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A new line of milling cutters, 0.3- to 6-mm diameters, was introduced by Mikron at the EMO show. These mills feature through-tool coolant for high performance in difficult materials.
Integrated coolant ports provide efficient cooling at the cutting tool edges and excellent chip evacuation.
Those “crazy” Swiss at Mikron Tool (U.S. office in Monroe, Conn.) are at it again with the introduction of CrazyMill Cool at EMO 2013. It complements the company’s line of Crazy Drills, which have been in the market for some time.
Designed to mill stainless steel, titanium, chrome-cobalt alloys as well as the so-called super alloys, the newly conceived small milling cutter improves cutting data results in these and other materials. Hence, new benchmarks apply immediately for cutting speeds, feeds, performance, tool life and surface finish quality in hard-to-machine materials.
Machining stainless steels can be a challenge because tools become extremely hot due to poor heat conductivity of these materials accelerating tool wear, creating premature damage to the cutting edge.
With the new line of CrazyMill Cool cutters, Mikron Tool created a solid carbide end mill with through coolant capability in the diameters from 0.3 mm to 4 mm (0.02 inch to 0.15 inch), doing justice to the product’s somewhat wild name. Slot or pocket milling into solid material and contour milling are among its capabilities. According
to the company, the tool combines roughing and finishing, promising higher time in the cut efficiency, long tool life and a much better surface quality.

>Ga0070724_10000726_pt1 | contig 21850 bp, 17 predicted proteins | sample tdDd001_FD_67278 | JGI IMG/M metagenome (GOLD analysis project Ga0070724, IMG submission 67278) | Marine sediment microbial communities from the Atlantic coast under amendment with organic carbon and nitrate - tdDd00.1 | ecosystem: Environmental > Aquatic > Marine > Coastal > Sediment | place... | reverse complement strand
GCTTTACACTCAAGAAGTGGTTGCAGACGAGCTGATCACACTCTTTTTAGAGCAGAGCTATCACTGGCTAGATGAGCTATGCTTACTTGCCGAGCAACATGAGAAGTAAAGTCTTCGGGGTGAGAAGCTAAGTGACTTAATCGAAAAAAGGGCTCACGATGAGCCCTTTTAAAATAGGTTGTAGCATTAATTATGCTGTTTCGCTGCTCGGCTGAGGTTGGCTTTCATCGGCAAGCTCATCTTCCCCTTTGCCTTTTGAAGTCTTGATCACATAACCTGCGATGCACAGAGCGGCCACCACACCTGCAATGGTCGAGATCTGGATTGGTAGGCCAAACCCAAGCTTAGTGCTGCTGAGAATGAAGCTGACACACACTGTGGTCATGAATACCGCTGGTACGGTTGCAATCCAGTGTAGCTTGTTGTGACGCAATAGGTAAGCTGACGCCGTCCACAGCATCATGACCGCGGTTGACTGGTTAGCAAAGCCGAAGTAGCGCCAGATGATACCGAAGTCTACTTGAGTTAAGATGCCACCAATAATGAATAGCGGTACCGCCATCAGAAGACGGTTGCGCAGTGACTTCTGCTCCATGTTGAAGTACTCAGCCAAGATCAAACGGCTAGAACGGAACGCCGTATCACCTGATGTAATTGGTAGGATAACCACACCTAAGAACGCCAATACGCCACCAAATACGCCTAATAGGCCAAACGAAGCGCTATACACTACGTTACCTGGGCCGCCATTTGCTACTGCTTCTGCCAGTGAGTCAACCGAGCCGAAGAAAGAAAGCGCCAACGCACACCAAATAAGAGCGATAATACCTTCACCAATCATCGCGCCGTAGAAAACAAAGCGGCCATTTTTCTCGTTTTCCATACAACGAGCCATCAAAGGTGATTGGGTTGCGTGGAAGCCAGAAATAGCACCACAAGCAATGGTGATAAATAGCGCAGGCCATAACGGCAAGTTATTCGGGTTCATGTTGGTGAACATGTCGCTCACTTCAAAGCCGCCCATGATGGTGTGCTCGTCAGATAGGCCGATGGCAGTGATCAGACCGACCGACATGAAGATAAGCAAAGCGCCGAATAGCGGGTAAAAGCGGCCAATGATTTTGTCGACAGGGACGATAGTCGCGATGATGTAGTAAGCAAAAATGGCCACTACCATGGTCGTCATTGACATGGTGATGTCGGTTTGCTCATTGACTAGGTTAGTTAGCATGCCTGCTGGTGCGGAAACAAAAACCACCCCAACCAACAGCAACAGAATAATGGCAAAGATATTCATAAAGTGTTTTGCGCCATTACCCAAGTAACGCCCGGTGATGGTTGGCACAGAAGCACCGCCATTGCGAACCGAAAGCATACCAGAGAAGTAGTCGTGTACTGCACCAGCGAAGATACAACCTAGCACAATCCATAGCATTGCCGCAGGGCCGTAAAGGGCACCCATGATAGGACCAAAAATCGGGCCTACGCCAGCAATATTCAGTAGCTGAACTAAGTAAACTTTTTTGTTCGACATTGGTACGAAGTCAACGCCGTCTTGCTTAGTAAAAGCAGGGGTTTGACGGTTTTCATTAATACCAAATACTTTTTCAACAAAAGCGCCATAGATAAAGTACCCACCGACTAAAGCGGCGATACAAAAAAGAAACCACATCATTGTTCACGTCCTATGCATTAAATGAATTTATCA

Clean Sheet of Paper
With success of the Crazy Drill line, the engineers at Mikron sharpened their pencils to develop another product in the Crazy Tool line of high performance, small diameter cutting tools for precision machining applications.
One of the first considerations the engineers tackled is the raw material from which to make the cutting tool. To that end, they developed a new micro-granulate carbide grade, which fulfills the requirements of hardness as well as toughness. The demands of milling difficult materials requires that the cutting tool be hard enough to lift a chip and tough enough not to break prematurely.
Next, the researchers looked at the design of the tool
and how to optimize its cutting geometry, which is specific, but not limited for the machining of stainless steels and helps the tool to achieve its improved performance characteristics. A combination of different geometric characteristics leads to the desired results. A robust cutting body, a radial relief and a very specific cutting edge preparation afford a very high cutting edge quality and stability.
An important contribution for the tool life is also the coating, which is innovative and also very specific for hard-to-cut metals. With an extremely low friction coefficient and a reduced affinity with steel, build up at the cutting edges is avoided.